When I was there, we worked with the Norwegians to find a political settlement to the crisis. We were operating under instructions that ruled out military victory. I remember sending an analytical message saying that military victory over the Tigers was entirely possible; it was just a matter of how many casualties one wished to accept. My cable did not go down well in DC. The dominant wisdom was that the war's end had to be negotiated. After many hits-and-misses we hit on a formula that I called the "Milton Friedman Plan." It would leave aside the big political issues and try to end the isolation of the Tiger controlled region. It would focus on economics. We sold it to the government with the theory that the end of military checkpoints and blockades, and allowing free travel throughout the country would in the end benefit both the Sinhalese majority and the by-now impoverished Tamil minority. It would undermine the iron-grip that the Tigers had on the zone they controlled. Let the market dictate without the politicians getting involved. The Tiger side reluctantly accepted the formula because of the extreme hardships being endured in the Tiger controlled regions, and because the tide of war had begun to swing against them. They needed a break. They, for example, had lost control of the ancient city of Jaffna to a determined and very bloody Sri Lankan army campaign. I remember visiting the city after it had been secured. I had never seen such urban devastation outside of a city run by US Democrat party politicians. Jaffna looked like a tropical Stalingrad; there was barely a building left unscathed by explosives or not pockmarked by bullets. Unexploded ordnance seemed everywhere. The Tigers occasionally still would lob artillery rounds into the city.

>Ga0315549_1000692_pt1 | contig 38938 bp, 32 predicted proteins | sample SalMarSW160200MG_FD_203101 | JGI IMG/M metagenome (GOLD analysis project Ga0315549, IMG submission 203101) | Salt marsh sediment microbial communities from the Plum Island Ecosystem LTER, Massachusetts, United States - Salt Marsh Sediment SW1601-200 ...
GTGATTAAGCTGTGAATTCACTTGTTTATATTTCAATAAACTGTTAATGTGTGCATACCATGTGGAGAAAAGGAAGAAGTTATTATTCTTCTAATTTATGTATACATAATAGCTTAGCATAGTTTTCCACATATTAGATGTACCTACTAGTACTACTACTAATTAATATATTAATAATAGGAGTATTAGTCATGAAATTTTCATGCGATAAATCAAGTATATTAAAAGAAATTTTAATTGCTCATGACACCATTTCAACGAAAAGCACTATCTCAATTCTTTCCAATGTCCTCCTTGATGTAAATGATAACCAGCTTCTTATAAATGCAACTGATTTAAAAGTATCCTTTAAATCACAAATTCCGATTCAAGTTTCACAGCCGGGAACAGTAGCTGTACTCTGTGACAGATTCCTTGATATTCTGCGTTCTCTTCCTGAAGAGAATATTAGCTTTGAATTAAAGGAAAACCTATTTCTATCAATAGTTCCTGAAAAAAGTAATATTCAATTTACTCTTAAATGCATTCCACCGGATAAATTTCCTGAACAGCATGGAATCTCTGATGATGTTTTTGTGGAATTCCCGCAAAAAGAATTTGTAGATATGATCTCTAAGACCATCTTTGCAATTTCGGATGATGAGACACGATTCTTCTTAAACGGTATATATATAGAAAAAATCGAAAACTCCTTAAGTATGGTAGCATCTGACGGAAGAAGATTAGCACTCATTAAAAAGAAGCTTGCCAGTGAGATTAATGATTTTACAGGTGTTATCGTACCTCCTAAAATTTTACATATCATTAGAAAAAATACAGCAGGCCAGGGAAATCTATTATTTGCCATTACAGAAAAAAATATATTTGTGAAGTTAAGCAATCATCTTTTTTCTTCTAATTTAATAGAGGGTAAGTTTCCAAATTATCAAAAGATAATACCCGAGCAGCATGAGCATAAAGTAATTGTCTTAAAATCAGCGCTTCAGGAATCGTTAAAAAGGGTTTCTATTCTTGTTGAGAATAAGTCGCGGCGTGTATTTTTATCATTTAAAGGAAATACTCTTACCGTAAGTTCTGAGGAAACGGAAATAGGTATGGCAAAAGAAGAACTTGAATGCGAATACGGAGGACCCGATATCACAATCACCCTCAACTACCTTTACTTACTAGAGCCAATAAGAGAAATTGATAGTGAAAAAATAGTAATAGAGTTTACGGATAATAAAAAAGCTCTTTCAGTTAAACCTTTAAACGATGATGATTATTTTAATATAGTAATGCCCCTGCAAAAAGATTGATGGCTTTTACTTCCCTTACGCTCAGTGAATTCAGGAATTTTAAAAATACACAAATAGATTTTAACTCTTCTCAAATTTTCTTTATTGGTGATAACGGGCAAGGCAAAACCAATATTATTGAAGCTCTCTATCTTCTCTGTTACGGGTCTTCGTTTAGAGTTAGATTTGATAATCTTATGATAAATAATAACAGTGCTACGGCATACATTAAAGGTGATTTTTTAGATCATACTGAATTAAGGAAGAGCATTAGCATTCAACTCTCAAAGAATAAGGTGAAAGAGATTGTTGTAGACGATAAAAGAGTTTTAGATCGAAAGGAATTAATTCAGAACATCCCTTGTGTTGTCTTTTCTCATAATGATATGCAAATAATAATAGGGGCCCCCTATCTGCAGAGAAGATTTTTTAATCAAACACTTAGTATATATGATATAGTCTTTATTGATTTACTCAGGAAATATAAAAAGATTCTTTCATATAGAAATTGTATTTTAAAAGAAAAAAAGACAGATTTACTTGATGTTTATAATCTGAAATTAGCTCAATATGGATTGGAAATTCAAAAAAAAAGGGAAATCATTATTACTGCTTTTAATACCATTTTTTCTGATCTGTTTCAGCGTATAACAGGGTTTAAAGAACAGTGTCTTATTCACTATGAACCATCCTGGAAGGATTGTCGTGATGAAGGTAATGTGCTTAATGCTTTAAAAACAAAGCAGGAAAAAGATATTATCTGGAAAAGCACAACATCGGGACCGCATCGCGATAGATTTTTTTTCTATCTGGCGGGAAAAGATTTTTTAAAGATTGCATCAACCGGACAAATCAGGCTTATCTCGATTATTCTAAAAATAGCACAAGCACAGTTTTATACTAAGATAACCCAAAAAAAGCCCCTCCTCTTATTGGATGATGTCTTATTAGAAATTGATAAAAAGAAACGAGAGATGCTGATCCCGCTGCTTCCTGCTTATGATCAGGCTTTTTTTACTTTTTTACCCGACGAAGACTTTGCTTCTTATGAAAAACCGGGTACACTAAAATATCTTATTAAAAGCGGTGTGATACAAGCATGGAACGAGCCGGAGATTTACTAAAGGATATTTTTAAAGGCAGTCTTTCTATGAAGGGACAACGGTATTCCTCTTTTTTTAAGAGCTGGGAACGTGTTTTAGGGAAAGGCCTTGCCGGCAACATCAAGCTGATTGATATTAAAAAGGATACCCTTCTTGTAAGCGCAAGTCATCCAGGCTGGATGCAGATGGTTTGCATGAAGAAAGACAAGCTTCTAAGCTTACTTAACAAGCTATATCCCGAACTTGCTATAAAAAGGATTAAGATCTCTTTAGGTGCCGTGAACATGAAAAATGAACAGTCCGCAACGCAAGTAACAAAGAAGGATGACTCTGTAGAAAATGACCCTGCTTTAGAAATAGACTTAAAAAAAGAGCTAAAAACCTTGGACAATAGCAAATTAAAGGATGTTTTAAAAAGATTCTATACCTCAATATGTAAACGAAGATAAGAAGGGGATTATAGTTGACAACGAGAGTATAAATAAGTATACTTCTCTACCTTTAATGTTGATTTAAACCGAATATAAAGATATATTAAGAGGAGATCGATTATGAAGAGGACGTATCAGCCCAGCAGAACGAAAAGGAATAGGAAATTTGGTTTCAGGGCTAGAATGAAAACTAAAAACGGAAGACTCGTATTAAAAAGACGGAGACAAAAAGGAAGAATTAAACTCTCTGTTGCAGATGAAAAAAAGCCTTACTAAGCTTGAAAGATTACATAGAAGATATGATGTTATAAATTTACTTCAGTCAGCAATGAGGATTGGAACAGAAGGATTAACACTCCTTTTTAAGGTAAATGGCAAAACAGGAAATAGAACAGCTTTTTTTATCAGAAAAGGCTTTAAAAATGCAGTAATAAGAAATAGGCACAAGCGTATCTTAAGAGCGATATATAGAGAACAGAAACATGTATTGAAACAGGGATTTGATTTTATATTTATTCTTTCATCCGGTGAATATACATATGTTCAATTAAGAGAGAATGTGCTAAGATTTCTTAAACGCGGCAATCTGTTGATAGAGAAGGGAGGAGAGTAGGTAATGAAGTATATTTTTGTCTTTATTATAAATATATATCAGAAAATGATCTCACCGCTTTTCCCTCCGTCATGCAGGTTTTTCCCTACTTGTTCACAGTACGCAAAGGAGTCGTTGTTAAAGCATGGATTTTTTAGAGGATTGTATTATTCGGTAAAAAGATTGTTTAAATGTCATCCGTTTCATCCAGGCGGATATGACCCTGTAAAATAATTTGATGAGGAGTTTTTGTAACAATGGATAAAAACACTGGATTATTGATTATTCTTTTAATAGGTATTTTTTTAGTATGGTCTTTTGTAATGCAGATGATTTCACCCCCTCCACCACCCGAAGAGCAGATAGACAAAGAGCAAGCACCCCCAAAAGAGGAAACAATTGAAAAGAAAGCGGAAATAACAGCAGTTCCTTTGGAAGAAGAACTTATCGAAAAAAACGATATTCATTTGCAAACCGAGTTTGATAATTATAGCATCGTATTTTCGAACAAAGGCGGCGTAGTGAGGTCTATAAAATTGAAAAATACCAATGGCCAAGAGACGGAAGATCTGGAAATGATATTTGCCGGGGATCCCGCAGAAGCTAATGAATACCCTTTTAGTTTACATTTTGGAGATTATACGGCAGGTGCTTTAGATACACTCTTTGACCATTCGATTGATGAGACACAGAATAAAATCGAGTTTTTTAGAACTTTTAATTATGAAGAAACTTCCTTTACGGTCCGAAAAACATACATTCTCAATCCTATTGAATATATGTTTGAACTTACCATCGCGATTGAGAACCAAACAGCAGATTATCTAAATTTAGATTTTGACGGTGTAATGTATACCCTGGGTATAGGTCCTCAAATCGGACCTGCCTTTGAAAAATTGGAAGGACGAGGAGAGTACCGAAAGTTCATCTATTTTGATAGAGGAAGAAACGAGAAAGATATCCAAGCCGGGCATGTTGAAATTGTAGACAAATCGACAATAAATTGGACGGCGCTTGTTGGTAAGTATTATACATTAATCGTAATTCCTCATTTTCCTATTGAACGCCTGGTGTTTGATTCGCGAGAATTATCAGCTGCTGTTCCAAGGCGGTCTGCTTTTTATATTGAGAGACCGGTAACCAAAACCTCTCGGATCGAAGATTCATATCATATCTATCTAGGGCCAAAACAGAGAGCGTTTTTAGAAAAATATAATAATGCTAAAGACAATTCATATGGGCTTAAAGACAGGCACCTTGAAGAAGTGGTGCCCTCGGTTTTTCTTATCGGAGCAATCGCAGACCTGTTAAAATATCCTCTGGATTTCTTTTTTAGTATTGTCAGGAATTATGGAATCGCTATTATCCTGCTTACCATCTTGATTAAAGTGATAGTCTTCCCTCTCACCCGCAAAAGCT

The Norwegian brokered deal, with the strong backing of the US and the UK, did, for a time, lead to a halt in the fighting. The country breathed a sigh of relief. The lights came back on in Colombo, and the ubiquitous military patrols and roadblocks were halted and dismantled. I was asked to drive out to the old city of Trincomalee and see how "peace" was working along the east coast. The area around that old city and former British naval base had been a center of the fighting. We had orders to check on the status of the Muslim population in the region, given the many reports of both sides considering the small Muslim minority as an enemy. I won't go into too many details of the drive; suffice it to say that it was long and colorful and provided anecdotes with which I have bored people at cocktail parties for years. I went with a colleague from the political section and a young, bright and eager intern. We stopped along the way at the British cemetery and paid our respects to the British and American sailors buried there from WWII. Despite the fighting, both sides had respected the cemetery, and it was in surprisingly good shape. As we moved along the highways, our large white Chevy Suburban would draw the attention of Tigers; dressed in black and usually two to a motorbike, they would swarm around our vehicle trying to peer in through our heavily tinted windows at the strange occupants within. We would drive on like a big white steamship escorted by playful porpoises--if one imagines playful porpoises carrying RPGs and AKs.